September 30, 1994 [Ed Wood]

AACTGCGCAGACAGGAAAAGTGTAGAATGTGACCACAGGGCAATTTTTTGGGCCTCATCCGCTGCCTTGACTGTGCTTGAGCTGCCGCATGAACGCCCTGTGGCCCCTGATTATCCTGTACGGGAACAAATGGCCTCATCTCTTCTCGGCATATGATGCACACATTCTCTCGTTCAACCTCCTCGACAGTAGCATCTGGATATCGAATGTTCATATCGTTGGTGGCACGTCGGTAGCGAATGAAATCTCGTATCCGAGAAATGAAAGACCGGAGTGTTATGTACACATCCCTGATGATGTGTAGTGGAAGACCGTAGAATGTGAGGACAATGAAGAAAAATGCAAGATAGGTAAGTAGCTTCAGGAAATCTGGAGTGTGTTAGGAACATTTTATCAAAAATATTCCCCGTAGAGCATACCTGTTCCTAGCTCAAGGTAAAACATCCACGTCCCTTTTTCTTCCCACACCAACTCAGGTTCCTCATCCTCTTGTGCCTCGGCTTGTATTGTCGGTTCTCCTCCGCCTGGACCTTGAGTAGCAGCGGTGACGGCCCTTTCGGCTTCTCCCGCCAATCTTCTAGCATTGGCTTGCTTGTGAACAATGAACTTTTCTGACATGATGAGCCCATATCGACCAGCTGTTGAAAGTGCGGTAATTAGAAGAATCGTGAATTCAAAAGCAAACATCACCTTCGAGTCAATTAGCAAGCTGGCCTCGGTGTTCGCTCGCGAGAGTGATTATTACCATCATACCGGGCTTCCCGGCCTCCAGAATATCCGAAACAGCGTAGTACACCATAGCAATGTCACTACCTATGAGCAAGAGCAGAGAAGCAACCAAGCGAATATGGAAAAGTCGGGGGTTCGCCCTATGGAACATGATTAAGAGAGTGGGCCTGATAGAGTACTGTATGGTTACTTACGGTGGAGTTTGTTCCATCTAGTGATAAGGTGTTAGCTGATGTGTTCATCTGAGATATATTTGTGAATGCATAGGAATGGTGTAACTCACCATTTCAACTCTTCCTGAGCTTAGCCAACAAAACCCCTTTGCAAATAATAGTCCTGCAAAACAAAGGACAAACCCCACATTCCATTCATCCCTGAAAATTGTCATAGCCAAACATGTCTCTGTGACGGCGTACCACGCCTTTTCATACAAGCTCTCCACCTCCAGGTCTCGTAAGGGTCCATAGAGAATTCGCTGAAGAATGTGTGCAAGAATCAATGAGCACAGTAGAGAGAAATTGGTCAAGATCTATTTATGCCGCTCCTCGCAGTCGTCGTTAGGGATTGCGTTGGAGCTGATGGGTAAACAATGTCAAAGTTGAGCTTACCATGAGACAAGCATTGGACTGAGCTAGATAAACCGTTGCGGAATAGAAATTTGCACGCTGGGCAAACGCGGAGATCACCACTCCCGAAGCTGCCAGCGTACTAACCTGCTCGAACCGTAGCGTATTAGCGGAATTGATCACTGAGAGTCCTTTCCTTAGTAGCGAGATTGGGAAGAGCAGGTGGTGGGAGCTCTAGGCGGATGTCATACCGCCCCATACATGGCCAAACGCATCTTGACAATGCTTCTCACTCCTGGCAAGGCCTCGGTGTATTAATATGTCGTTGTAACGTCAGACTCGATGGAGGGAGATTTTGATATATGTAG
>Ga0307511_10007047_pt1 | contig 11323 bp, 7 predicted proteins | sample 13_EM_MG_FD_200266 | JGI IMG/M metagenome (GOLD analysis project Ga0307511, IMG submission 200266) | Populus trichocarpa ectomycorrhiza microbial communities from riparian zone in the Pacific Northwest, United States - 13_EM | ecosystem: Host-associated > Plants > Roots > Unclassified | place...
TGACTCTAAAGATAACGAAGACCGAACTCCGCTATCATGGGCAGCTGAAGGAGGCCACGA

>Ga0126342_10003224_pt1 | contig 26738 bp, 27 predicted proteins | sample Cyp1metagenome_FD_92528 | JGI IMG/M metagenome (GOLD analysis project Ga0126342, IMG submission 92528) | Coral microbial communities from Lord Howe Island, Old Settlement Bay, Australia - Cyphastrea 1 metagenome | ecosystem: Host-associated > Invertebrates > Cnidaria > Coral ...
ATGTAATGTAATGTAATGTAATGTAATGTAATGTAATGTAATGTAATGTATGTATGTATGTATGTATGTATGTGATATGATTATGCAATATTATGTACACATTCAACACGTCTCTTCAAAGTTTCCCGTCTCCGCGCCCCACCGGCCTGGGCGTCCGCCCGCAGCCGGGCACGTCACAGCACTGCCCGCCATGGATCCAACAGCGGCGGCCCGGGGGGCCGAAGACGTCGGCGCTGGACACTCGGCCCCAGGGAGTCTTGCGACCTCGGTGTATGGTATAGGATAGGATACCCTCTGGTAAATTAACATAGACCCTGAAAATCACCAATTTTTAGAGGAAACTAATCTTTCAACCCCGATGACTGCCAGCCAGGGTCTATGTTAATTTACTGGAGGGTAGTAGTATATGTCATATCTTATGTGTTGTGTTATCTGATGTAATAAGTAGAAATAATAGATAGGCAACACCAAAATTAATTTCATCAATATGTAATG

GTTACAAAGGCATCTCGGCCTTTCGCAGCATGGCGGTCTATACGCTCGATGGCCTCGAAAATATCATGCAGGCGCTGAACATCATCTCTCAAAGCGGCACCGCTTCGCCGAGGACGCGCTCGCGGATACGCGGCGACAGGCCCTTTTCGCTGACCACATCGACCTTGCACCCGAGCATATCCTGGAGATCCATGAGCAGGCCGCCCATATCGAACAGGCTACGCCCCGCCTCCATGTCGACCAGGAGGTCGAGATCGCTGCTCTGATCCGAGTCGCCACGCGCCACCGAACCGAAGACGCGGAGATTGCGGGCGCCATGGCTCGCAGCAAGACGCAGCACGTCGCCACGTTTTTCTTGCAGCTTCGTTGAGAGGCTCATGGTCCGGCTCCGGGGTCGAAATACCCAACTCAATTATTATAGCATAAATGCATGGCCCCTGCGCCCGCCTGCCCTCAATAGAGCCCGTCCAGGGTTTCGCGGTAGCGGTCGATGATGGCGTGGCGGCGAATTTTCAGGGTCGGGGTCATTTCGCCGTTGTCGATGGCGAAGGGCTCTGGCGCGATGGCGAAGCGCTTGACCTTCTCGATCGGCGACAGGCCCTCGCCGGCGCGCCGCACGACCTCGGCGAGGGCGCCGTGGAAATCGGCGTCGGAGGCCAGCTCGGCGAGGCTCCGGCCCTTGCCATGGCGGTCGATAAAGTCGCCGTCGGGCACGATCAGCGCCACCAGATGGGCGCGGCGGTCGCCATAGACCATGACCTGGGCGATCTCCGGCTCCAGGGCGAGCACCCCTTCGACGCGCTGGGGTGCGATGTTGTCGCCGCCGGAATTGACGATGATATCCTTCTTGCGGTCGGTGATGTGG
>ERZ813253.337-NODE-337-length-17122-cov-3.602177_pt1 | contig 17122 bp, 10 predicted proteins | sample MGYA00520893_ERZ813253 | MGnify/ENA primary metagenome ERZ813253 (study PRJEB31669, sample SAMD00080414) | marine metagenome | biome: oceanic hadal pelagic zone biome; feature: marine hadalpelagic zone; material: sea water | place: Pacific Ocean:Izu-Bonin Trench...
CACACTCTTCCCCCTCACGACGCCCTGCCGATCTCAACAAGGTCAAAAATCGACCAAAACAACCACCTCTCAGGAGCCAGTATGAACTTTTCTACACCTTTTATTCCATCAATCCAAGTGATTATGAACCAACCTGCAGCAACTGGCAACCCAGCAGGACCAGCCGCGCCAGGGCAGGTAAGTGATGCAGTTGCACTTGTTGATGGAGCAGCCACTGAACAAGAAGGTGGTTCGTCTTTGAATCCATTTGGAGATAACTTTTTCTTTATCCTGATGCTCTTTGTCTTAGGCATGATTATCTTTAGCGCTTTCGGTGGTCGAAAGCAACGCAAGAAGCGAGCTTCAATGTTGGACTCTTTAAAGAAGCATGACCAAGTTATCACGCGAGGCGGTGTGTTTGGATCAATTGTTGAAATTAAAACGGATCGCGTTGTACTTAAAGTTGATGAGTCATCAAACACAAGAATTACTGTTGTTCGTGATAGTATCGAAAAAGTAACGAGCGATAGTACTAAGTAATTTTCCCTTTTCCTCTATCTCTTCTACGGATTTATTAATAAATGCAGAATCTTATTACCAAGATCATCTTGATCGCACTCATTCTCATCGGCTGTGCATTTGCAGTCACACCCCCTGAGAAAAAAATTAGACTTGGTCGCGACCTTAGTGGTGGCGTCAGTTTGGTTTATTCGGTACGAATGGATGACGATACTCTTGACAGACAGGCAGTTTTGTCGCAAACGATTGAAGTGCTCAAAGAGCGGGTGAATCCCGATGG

Did Tim Burton and Johnny Depp read those words before grabbing piles of black & white film to run some light through it? Depp widens his eyes and plugs forward, one terrible shot after another dutifully poured like thin oatmeal into the camera, where it somehow becomes something Ed Wood called a movie. Depp gives Wood a boundless enthusiasm for, even a kind of tender consideration of, the act of movie-making--but without any ability at all, not one little bit. Hardy insists that Plan 9 expresses the "deep-seated fear of being taken over from within" without any artifice--read: ability to structure and shoot and edit and so on a movie--and thus "bizarrely shows how insubstantial such fears are in isolation." Wood does not engage us with his "barely watchable film"--and Hardy knows that it is "fitting" that it should be unwatchable--and Burton's movie refrains from laughing too much at Wood's dream rustling down there, deep deep down there in a camera obscura Wood's conscious mind has never seen. Thanks to Hardy and Burton and Depp, I have come to see my own thoughtlessness in the movies, my own gaping stare, owning nothing, smiling like an idiot at the dim lighting and indistinct movement, or solemn as I stand with the man in the angora sweater by Bela Lugosi's coffin, waiting for the old dopefiend to rise and sneer at Karloff.